A surge in cars and SUVs coming out of leases have analysts predicting pressure on prices of both used and new models, curbing investor enthusiasm over sales records projected for this year.
Increased availability of 2- and 3-year-old models with modern safety and technological features should pull used-car prices down from record highs and provide more competition for new vehicles. More than 3 million autos will reach the end of their leases this year, a 35% jump from last year, according to the NADA Used Car Guide, which uses data from J.D. Power’s Power Information Network. It’s the most off-lease vehicles since 2003, according to Manheim Consulting.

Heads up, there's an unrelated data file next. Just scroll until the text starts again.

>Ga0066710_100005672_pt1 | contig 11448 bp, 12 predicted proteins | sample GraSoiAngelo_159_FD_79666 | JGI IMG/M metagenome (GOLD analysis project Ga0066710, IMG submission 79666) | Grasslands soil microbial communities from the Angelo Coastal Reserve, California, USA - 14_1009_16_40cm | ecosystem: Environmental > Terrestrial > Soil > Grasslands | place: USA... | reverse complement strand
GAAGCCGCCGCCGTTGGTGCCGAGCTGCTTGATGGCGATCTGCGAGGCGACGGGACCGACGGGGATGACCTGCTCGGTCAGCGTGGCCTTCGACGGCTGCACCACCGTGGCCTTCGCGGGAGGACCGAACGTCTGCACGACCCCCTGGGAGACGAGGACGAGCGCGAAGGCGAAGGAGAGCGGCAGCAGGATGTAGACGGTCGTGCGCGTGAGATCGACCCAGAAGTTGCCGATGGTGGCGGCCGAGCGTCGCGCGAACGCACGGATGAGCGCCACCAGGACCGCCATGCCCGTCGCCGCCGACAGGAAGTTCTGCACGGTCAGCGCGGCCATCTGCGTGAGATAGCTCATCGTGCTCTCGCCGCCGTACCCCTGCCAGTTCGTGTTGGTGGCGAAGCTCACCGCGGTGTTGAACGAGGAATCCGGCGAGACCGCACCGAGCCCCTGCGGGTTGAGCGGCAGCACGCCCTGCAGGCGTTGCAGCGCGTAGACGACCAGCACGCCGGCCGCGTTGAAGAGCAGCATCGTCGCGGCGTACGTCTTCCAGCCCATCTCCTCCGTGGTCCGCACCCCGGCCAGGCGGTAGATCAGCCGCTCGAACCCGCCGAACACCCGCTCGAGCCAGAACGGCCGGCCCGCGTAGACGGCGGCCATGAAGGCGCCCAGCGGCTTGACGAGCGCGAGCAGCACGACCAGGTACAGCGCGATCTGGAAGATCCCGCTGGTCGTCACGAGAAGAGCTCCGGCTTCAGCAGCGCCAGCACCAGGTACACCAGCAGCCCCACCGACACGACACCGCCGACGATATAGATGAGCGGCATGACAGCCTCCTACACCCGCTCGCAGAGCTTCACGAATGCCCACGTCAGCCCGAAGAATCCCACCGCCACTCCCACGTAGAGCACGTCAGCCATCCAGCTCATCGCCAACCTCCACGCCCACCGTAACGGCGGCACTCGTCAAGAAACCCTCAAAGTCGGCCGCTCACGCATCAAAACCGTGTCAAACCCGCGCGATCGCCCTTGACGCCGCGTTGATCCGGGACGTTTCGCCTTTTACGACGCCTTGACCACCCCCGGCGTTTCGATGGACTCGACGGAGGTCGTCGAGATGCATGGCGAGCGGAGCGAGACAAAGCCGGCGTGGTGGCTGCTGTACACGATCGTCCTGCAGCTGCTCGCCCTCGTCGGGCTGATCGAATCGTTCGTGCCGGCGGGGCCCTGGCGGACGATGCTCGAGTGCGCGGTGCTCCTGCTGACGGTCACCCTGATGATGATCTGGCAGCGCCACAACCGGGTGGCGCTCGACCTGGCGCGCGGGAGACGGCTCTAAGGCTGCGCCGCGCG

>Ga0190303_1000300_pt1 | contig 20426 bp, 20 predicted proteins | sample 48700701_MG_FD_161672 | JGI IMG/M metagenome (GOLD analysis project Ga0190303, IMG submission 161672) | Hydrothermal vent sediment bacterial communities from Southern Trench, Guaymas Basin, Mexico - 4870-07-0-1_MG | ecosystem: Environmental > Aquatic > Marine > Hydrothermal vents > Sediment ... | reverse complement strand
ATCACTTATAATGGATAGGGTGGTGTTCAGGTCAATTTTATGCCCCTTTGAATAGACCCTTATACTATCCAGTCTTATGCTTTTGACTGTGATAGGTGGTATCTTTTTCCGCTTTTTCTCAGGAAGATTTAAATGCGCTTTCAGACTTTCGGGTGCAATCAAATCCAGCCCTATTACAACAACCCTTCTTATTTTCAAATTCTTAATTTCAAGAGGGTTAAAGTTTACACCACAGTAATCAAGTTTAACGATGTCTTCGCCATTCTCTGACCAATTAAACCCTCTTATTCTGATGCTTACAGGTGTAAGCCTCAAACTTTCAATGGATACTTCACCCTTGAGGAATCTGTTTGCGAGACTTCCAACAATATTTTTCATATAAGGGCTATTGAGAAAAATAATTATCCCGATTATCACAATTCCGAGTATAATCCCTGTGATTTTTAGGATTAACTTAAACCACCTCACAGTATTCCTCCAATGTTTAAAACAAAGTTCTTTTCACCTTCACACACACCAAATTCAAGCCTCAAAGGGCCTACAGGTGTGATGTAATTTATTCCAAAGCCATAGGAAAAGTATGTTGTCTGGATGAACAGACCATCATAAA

To prepare for the increase, many brands and dealers are ramping up their certified pre-owned vehicle programs, which allow them to attach an extended warranty and other perks to late-model used vehicles and sell them at a premium. Those sales jumped to a record 2.55 million in 2015, said Tom Webb, Manheim’s chief economist, who added that they’ll “certainly” hit another record in 2016.
That influx of used vehicles won’t be enough to threaten the auto industry’s recent strength, buoyed in 2015 by low gasoline prices, available credit, rising discounts and a strengthening job market. Analysts said all that will help boost new car and light truck sales in the U.S. to 17.8 million units in 2016, topping the record set last year, according to a survey by Bloomberg.
“As that used-car price softens and falls, it will increase the number of folks who would switch over to a used vehicle instead of a new car,” said Joe Derkos, a senior director at J.D. Power. “We’ll see a slow, steady adjustment back away from these historical highs, but by no means will it jeopardize the strength and longevity of the industry.”